Small-business exchanges face three considerable challenges, however. First, most are less than a year old and are still gathering support; too few buyers or sellers will cause them to collapse. (The only risk to users is how dependent they become--the exchanges typically require little or no financial investment.) Second, many small businesses are still not automated and can't take full advantage of exchanges. While they might keep a PC in the back room to keep track of bills, many still track inventory with pen and paper. And third, small businesses jealously guard their existing relationships with distributors; they look warily on anything that might jeopardize them.

To date, suppliers are in oversupply. It's not hard to see why. A site might draw tens of thousands of names from existing print directories, usually without the suppliers' knowledge, even if the site has no more than a few hundred registered buyers. The result: too much competition for the same accounts. "I don't think we've gotten one lead from Bakery Online," grumbles Roy Scott, a sales engineering manager whose Arde Barinco Inc. in Norwood, N.J., is listed on the site. Arde Barinco, a $4 million-a-year supplier of industrial mixers, is listed on Chemical Online as well, because chemical processors also buy his machines. "We've gotten six or seven leads there in the past year," Scott says. "Have we sold anything? No."

Bakery Online and Chemical Online are just two of 57 sites operated by VerticalNet Inc. of Horsham, Pa., one of the hottest names in the field. (Indeed, the company lured Joseph Galli away from the No. 2 spot at on July 25 to be its new CEO.) Unlike many Web sites, VerticalNet and other B2B market makers are generating real revenue. But most of that revenue, so far, has come from advertising and technology licenses, or usage charges, rather than from e-commerce transaction fees. That's a chief difference between small-business and big-business exchanges. Also, the main goal of big-business sites is to automate the supply chain for all involved. That means that the prices, parts--and payments--are all handled electronically. Not so with smaller exchanges, where the infrastructure is less developed.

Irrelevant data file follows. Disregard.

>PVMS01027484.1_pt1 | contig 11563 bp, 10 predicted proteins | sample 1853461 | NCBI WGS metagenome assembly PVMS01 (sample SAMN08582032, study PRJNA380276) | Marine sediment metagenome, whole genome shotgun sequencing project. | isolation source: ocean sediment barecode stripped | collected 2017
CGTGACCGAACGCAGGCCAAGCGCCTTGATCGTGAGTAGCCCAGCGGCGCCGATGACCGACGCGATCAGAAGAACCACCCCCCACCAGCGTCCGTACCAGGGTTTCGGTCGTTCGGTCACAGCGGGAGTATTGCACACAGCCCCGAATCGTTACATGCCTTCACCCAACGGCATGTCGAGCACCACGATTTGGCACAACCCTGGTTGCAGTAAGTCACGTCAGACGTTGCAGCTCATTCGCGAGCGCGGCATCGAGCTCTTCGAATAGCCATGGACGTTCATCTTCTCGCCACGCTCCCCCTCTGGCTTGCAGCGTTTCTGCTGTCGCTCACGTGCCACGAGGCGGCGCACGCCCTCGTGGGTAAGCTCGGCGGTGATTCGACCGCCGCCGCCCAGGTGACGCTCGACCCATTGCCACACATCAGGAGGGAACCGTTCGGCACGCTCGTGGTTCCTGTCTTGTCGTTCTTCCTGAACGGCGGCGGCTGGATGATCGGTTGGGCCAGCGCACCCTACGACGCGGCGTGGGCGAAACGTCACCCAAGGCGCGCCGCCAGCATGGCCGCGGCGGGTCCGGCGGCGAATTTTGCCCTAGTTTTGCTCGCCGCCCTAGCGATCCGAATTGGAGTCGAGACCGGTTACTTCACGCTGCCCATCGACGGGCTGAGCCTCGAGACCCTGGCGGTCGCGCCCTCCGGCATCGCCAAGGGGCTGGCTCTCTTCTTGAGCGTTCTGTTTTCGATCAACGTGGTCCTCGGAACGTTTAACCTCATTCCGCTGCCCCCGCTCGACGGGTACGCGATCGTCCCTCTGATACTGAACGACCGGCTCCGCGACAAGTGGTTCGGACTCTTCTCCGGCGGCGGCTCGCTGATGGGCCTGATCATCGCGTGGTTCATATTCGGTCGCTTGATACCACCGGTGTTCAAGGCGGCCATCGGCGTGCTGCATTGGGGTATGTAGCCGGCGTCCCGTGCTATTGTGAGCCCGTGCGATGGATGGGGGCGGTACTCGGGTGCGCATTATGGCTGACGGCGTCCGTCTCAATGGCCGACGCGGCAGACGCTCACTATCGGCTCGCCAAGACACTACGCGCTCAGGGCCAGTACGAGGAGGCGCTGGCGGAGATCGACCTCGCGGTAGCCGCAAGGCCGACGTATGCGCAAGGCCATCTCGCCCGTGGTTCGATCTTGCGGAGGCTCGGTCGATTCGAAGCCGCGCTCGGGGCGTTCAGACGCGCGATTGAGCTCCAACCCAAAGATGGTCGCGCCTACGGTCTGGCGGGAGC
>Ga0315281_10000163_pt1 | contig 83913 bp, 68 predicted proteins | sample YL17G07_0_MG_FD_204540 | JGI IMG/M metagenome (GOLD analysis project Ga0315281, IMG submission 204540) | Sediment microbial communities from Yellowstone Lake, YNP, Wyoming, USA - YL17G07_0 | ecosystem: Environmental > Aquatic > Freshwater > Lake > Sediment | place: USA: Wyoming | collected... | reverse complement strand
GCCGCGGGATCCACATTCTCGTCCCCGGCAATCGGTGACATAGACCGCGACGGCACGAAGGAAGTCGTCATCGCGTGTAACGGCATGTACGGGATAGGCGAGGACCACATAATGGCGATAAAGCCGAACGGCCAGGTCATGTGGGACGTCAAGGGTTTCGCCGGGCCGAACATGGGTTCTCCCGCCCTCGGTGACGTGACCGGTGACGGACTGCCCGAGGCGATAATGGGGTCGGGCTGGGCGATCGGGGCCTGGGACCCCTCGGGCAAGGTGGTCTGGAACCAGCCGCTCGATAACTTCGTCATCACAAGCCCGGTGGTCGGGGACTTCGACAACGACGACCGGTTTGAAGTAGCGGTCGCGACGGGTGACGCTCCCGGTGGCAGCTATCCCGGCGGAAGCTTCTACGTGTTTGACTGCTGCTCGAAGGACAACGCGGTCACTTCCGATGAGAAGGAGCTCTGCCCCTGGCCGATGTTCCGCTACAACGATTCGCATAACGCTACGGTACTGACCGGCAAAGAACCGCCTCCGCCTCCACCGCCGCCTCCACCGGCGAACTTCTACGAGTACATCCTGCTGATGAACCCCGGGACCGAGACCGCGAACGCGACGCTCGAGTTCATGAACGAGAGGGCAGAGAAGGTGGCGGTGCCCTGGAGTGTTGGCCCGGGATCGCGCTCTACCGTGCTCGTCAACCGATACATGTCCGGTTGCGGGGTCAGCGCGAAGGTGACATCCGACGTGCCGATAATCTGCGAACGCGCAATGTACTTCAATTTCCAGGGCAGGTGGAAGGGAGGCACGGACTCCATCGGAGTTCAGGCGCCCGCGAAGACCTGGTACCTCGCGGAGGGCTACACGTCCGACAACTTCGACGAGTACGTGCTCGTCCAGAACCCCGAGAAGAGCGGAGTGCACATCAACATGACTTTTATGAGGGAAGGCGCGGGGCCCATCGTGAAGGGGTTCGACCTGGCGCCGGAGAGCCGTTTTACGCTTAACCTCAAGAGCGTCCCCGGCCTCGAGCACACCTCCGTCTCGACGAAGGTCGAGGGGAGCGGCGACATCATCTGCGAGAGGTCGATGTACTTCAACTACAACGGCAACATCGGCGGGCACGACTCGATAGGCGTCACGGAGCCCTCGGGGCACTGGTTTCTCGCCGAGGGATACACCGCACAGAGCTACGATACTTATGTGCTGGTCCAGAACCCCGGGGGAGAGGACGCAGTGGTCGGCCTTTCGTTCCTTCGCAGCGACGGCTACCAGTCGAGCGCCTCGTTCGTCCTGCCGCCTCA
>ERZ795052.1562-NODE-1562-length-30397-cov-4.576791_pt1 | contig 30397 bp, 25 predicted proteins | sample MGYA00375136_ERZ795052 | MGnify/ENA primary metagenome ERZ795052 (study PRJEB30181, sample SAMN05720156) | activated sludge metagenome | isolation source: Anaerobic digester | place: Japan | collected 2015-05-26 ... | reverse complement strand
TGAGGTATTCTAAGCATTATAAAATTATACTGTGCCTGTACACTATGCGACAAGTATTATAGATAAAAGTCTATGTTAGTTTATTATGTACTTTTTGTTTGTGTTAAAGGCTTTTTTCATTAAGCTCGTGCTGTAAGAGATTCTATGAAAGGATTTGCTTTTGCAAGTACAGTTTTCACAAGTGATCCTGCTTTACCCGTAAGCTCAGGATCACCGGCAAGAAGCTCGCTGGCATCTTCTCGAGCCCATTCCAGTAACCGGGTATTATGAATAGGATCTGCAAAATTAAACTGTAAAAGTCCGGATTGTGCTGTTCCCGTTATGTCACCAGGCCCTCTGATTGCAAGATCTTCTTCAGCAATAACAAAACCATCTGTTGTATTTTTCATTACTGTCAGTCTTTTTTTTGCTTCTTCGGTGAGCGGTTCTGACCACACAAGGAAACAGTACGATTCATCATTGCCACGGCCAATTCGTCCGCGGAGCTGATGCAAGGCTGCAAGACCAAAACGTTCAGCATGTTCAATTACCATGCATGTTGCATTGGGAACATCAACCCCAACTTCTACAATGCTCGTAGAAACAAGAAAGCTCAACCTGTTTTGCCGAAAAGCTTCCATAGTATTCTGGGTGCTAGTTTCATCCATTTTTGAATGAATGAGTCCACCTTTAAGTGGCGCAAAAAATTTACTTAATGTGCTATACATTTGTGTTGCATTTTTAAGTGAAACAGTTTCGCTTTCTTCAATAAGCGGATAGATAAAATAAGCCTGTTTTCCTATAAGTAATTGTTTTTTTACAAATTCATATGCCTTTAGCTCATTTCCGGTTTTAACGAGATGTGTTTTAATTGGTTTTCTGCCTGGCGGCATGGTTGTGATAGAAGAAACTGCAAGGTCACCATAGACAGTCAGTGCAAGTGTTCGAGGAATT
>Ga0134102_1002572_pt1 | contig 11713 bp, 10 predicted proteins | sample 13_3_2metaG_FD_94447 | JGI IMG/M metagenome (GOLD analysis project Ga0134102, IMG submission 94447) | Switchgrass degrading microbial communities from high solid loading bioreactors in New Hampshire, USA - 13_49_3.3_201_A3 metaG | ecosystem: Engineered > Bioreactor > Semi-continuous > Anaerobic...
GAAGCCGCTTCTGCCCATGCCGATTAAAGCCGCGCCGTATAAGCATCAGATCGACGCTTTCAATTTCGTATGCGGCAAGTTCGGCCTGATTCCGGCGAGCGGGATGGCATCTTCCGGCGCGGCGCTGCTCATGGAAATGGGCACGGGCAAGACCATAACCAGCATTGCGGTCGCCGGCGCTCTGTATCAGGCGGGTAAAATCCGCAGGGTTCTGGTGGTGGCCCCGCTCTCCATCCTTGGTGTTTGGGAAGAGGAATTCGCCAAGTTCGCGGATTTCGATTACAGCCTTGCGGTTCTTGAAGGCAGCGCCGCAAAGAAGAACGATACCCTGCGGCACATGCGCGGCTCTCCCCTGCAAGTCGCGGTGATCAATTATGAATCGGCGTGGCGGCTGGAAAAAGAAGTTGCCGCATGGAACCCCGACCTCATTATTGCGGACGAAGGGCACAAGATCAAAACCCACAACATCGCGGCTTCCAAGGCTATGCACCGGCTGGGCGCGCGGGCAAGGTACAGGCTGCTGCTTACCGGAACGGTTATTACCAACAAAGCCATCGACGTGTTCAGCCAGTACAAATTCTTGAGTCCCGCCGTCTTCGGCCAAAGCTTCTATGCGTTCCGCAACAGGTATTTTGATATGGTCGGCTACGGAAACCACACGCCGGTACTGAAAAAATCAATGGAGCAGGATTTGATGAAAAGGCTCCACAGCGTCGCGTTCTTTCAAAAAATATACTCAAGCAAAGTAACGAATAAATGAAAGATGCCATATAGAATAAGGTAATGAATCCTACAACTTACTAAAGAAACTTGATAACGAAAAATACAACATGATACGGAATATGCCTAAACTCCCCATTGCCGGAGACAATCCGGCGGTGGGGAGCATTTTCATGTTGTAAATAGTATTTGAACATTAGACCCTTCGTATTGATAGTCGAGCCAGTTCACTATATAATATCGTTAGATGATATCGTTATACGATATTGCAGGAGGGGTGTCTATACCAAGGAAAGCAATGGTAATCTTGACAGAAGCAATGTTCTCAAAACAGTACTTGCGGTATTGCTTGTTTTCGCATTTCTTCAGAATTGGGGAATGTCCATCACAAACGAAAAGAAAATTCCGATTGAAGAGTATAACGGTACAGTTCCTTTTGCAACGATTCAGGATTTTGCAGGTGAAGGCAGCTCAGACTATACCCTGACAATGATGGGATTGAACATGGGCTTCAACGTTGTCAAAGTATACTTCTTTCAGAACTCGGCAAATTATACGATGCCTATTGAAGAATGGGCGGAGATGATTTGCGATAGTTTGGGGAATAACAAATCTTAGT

There are some exceptions. Inc., a printing-industry exchange in Irvine, Calif., is one of the few small-business sites that allow participants to pay online (page F40). Some suppliers listed on Bakery Online and other VerticalNet sites accept electronic payments, but the exchanges themselves offer no centralized method for making them. If the exchanges do start some e-commerce, don't expect many bargains. Most products sold through B2B exchanges are commodities. By definition, they carry thin margins that cannot easily be reduced.

Despite the obstacles, a growing number of small companies are intrigued by the concept of the exchanges. "It has potential," says Dan Powell, vice-president of Matheus Lumber Co., a $54 million lumberyard in Woodinville, Wash., that buys wood from 150 sawmills. "Eighty percent of lumber orders are awarded through bidding. He faxes you a bid, you fax it back to him, and so on." Powell hopes competitor will make that communication more reliable. The Kirkland (Wash.) company provides online bidding, charging suppliers a transaction fee of 0.25% to 2% of each contract they close. Dave Missen, owner of $4 million Dependable Construction Supply, hopes will help his Seattle business close more deals. "It should cut my overhead because I won't need outside salespeople," says Missen.

Before Missen steps from beneath his overhead, though, he might do well to consider how hard it is to build business on the Web. So far, Dependable Construction Supply has received 40 requests for quotes from contractors. Missen bid on four and won one--for $200 worth of nails. Then again, competition is stiff. Since opened for business on Apr. 3, the names of 90,000 suppliers have been listed. All are vying for the business of 600 businesses that have registered. And earned less than $14,000 from transaction fees in its first five weeks.

Clearly, small-business exchanges are not easy to build--even those serving the construction industry.